Like the rebel alliance blowing up the death star’s thermal exhaust port or the legendary Greek warrior Achilles falling victim to nothing more than an arrow lodged in his ankle, seemingly unstoppable forces often harbor a tiny weakness that proves to be their downfall.
Now, researchers from Northwestern University have discovered a new vulnerability within SARS-CoV-2’s genetic structure that may just prove to be the coronavirus’ Achilles heel. The study’s authors say this revelation paves the way toward a new, simple coronavirus treatment approach.
More specifically, this discovery pertains to the coronavirus’ spike protein.
While the word protein is synonymous with dumbbell racks and biceps, in this case, SARS-CoV-2’s spike protein is essentially what gives the virus its nasty ability to infect new people so quickly. The spike protein houses the virus’ binding site which is what attaches itself to new host cells, allowing the coronavirus to enter and infect host after host.
All of that isn’t groundbreaking news for scientists, but here’s where things get interesting. Via a series of nanometer-level simulations, the team at Northwestern noticed a positively charged area located just 10 nanometers from the spike protein’s binding site.
This positively charged area, referred to as the polybasic cleavage site, appears to function as a helper of sorts in the bonding process to a new host. The polybasic cleavage site’s positive charge fosters a stronger connection between the coronavirus spike protein and the negative charge of human cell receptors.
Upon making this discovery, however, the research team quickly realized they may be able to take advantage of the polybasic cleavage site. So, they designed and created a custom negatively charged molecule that would bind to the positively charged polybasic cleavage site just like a human cell.
The idea here is that if the coronavirus binds itself to this decoy, it will be unable (or at least less able) to actually infect new people and spread further.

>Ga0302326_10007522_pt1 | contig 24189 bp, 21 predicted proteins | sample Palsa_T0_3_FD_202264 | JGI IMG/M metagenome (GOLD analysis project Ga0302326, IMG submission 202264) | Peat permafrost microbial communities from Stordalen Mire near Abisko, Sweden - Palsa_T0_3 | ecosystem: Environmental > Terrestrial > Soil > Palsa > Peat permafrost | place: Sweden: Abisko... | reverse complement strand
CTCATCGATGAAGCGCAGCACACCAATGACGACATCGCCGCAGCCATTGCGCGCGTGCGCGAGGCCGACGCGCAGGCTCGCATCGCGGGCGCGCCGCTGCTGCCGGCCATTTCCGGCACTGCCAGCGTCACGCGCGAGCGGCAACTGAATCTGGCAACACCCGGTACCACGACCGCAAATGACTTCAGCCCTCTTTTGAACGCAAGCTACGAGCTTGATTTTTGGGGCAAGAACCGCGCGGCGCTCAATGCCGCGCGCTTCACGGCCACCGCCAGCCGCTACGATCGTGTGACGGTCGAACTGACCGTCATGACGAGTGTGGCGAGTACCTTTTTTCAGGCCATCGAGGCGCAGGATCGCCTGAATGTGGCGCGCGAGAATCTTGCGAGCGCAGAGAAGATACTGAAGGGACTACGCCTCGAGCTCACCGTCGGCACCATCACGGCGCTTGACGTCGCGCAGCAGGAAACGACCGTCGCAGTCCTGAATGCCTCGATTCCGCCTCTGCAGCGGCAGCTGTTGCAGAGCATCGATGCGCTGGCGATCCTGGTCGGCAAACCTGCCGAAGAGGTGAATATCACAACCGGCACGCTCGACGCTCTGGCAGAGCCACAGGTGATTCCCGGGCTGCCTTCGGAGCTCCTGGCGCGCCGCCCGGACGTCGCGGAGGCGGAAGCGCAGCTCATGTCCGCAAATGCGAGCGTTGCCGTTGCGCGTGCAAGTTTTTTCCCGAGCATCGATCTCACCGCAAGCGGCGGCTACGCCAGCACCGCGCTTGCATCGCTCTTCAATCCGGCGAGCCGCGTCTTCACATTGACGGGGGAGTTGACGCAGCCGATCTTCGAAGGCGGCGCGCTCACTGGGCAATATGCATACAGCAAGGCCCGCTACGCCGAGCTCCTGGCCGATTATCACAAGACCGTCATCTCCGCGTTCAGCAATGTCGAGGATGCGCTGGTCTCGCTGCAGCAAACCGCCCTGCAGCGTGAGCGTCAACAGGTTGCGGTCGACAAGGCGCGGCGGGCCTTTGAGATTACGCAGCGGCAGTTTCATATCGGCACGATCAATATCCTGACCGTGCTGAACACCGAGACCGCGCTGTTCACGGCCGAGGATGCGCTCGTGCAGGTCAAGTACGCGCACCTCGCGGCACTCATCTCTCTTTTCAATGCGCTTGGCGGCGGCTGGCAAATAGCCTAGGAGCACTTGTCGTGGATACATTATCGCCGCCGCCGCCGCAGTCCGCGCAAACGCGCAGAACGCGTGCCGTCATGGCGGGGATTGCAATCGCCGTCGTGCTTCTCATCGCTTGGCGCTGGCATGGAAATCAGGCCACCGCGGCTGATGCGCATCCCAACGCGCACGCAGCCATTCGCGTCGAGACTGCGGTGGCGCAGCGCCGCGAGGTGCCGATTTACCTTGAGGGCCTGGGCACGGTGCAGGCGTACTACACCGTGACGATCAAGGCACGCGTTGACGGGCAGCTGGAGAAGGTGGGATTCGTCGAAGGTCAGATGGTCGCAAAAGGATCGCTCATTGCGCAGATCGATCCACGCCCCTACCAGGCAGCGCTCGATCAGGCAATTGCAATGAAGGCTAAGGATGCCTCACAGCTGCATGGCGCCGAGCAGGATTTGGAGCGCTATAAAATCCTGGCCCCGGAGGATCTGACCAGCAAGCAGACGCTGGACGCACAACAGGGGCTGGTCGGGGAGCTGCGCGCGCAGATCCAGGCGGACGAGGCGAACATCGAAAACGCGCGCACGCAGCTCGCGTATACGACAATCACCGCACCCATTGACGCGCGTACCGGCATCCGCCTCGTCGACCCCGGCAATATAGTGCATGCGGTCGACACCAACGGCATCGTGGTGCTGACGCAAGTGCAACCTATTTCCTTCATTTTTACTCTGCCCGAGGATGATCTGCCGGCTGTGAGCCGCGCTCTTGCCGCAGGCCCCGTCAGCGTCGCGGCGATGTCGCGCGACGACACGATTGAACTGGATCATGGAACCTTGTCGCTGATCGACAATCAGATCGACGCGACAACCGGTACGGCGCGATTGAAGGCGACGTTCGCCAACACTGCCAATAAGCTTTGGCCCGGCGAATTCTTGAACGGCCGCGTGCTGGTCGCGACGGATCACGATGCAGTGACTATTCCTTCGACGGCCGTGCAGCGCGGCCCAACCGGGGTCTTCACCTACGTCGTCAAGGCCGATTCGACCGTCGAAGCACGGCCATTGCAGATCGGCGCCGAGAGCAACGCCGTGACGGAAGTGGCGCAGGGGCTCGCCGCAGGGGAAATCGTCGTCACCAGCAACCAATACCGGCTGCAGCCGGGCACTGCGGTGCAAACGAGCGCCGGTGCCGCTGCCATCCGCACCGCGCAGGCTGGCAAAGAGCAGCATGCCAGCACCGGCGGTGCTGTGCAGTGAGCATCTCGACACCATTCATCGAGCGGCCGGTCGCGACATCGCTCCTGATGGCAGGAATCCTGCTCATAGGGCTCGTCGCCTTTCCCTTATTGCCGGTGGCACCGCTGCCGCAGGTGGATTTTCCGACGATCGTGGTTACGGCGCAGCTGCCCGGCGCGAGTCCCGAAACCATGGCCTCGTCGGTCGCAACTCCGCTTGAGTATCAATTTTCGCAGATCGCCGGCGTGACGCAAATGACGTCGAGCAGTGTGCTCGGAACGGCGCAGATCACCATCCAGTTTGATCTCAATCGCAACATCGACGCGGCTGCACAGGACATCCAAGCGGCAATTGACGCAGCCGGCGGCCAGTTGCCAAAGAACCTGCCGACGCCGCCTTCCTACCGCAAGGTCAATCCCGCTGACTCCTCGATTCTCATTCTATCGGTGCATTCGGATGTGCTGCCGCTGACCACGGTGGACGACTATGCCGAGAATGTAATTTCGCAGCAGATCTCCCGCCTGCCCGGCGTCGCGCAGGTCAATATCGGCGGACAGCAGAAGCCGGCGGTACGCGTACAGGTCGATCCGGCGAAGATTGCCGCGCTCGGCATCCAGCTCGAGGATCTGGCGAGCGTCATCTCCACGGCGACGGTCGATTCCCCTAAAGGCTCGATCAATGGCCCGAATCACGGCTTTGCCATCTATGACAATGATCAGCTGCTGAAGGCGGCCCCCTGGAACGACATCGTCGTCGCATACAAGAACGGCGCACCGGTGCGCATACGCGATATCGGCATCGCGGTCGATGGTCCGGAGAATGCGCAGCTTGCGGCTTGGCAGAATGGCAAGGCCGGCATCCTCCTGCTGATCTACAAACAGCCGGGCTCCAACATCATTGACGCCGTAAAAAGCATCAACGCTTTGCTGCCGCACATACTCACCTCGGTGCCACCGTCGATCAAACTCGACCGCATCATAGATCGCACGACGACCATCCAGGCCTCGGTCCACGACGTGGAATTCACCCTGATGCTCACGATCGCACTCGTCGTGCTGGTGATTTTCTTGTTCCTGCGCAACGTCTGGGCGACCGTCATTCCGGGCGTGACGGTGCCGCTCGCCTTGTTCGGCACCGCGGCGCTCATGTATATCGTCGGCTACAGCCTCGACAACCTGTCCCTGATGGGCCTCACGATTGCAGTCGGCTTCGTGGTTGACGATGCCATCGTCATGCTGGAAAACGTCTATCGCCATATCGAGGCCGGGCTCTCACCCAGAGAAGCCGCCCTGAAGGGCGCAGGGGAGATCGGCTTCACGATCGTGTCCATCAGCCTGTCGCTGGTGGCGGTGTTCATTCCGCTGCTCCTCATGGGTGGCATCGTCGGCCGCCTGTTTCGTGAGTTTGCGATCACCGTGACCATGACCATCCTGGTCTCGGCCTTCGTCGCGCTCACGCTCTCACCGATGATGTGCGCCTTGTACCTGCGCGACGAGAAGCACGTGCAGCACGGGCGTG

“Our work indicates that blocking this cleavage site may act as a viable prophylactic treatment that decreases the virus’ ability to infect humans,” says study leader Monica Olvera de la Cruz, the Lawyer Taylor Professor of Materials Science and Engineering in Northwestern’s McCormick School of Engineering, in a release. “Our results explain experimental studies showing that mutations of the SARS-CoV-2 spike protein affected the virus transmissibility.”
Polybasic cleavage sites aren’t an entirely new concept. Prior studies conducted long before COVID-19 had suggested that these viral areas, made up of amino acids, are important components of the spread and transmission of viruses in general. For whatever reason, though, locating SARS-CoV-2’s polybasic cleavage site had proven difficult up until this study.
“The function of the polybasic cleavage site has remained elusive,” professor Olvera de la Cruz adds. “However, it appears to be cleaved by an enzyme (furin) that is abundant in lungs, which suggests the cleavage site is crucial for virus entry into human cells.”
“We didn’t expect to see electrostatic interactions at 10 nanometers,” comments first study author Baofu Qiao, a research assistant professor in Olvera de la Cruz’s research group. “In physiological conditions, all electrostatic interactions no longer occur at distances longer than 1 nanometer.”
The research team is already planning on collaborating with both chemists and pharmacologists at Northwestern to start developing a new drug that incorporates these findings.
The full study can be found here, published in ACS Nano.